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Thursday, September 10, 2009

First Powershell

Yes, PowerShell does appear to be as simple as I've heard about. What I do like and is contrary to my previous Hack and Slash post is the ability to just fire up the interpreter and "play." Tab completion allows for easy exploration of functionality. I'll have to read an actual book on it at some point in the future to plumb the depths of it as it seems like something everyone will need in their toolkit.

When new developers start or if we get a new machine here, there are some manual setup steps required. Trivial stuff but that can make for a good case for me to sample PowerShell.

# PowerShell 1.0 script
# 2009-09-10 bfellows
# This script is designed to facilitate the setup of new developer machines
# It creates two new machine level variables for CVS and SSIS and
# ensures the path to the CVS executable is in the system path

# Create variables and assign default values
$cvsPath = "C:\Program Files\CVSNT\"
$cvsRoot = "hostname=cvs.domain.com:/usr/cvs"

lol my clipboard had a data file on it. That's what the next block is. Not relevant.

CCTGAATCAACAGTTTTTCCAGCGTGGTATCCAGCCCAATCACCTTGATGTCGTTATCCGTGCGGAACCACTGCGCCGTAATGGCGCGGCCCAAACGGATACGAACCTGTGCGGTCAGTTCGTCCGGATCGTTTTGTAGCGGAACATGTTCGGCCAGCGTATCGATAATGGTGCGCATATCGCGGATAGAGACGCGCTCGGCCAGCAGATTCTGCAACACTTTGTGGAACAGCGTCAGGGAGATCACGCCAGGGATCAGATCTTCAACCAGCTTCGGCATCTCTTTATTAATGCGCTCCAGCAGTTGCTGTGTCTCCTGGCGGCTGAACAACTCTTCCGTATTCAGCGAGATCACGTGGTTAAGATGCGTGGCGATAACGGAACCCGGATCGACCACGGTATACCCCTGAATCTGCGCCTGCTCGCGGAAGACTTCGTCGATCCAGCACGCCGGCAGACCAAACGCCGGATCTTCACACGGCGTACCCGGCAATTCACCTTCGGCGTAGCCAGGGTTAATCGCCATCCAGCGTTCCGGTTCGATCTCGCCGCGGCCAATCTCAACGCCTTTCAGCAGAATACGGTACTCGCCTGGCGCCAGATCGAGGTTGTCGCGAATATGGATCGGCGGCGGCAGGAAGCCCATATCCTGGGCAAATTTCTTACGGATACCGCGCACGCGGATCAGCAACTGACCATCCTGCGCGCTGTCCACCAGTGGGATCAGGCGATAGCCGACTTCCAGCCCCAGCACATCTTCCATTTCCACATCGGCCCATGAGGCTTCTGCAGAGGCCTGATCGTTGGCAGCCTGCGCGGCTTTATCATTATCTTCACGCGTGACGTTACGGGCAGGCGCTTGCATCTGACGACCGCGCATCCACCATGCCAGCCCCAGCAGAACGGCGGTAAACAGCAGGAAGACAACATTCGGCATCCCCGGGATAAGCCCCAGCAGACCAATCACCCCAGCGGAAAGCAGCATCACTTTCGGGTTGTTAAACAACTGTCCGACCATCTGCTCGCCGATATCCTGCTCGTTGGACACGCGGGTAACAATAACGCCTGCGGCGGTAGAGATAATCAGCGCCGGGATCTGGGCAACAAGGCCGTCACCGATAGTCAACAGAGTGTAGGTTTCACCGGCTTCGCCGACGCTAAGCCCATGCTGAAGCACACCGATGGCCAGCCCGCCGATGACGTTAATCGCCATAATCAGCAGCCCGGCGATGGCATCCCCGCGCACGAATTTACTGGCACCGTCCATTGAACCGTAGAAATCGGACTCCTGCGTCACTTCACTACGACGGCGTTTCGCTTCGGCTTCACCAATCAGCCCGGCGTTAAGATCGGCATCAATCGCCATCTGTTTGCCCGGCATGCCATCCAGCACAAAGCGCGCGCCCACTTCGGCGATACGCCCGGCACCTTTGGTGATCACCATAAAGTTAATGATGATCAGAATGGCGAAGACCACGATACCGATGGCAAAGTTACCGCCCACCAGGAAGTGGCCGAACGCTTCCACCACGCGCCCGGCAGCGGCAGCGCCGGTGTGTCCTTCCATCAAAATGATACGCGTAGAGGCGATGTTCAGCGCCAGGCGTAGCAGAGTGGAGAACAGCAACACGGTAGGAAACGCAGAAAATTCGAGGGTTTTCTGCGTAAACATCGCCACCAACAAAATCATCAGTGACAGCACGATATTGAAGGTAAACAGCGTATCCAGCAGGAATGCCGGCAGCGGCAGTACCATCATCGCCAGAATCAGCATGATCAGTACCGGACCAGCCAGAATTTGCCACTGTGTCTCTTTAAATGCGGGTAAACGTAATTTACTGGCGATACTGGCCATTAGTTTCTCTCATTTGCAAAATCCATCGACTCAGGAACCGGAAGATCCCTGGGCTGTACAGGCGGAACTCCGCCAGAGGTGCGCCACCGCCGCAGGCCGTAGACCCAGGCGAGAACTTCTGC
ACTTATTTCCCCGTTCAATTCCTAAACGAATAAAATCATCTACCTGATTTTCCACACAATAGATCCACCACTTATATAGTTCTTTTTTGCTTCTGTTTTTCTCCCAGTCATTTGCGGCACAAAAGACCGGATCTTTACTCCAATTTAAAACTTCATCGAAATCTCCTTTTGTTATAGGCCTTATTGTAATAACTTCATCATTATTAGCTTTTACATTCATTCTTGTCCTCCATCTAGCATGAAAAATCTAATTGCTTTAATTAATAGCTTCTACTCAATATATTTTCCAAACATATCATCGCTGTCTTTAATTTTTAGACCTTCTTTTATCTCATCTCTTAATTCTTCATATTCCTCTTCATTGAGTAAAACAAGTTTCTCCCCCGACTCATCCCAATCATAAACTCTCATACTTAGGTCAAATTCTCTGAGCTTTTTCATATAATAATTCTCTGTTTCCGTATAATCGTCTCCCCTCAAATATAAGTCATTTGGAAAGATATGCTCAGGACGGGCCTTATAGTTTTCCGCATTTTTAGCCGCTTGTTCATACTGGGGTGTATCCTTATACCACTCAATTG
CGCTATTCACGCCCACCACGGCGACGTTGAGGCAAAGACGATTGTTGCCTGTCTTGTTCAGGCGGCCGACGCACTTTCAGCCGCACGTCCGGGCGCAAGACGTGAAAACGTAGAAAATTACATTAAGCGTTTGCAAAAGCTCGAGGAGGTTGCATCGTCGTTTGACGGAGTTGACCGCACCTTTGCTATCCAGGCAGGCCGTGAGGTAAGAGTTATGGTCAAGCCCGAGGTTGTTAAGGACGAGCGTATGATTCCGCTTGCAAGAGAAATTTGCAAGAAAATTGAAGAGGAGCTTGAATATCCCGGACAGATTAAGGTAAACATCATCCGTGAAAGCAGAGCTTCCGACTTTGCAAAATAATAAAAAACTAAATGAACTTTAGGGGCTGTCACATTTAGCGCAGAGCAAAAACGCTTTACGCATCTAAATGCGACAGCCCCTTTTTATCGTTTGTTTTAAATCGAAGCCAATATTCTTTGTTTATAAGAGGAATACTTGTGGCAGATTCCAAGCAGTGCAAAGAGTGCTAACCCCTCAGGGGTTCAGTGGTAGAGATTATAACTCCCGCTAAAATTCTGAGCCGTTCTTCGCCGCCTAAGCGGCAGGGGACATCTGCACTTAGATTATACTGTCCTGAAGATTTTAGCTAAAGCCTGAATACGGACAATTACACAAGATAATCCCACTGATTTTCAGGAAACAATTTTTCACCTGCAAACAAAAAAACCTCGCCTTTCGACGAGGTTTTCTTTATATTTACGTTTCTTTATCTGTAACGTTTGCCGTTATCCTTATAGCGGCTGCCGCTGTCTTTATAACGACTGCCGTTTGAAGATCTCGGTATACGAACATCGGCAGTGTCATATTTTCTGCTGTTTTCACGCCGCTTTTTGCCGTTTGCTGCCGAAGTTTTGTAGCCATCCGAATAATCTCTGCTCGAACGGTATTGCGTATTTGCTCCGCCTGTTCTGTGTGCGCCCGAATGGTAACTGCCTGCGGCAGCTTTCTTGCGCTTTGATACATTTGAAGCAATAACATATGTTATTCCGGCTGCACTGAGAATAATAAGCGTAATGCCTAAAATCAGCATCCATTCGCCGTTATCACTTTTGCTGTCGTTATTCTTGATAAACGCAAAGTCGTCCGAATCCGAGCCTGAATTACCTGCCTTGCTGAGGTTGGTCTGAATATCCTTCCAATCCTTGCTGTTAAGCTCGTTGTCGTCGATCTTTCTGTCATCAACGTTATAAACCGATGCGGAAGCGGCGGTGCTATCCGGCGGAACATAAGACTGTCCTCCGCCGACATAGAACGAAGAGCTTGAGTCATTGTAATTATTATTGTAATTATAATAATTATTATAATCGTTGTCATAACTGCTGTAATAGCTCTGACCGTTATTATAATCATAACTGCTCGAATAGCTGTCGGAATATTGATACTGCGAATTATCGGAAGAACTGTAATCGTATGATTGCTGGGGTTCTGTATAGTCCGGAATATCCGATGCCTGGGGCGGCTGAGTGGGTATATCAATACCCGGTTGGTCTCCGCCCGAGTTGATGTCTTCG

$ssisConfig = "Provider=SQLNCLI.1;Data Source=localhost;Integrated Security=SSPI;Initial Catalog=SYSDEVDB"
$pathDelimiter = ";"

# Snag the existing path into a dictionary
$path = Get-ChildItem Env:path

# Set the environment variables which you couldn't have guessed from the
# method call
[Environment]::SetEnvironmentVariable("SSIS_CONFIG", $ssisConfig, "Machine")
[Environment]::SetEnvironmentVariable("cvsroot", $cvsRoot, "Machine")

# If CVSNT isn't in the path (this assumes it has been installed)
if (! $path.Value.Contains($cvs))
# Append the cvs path, prefaced with a path delimiter
[Environment]::SetEnvironmentVariable($path.Name, $path.Value + $pathDelimiter + $cvsPath, "Machine")

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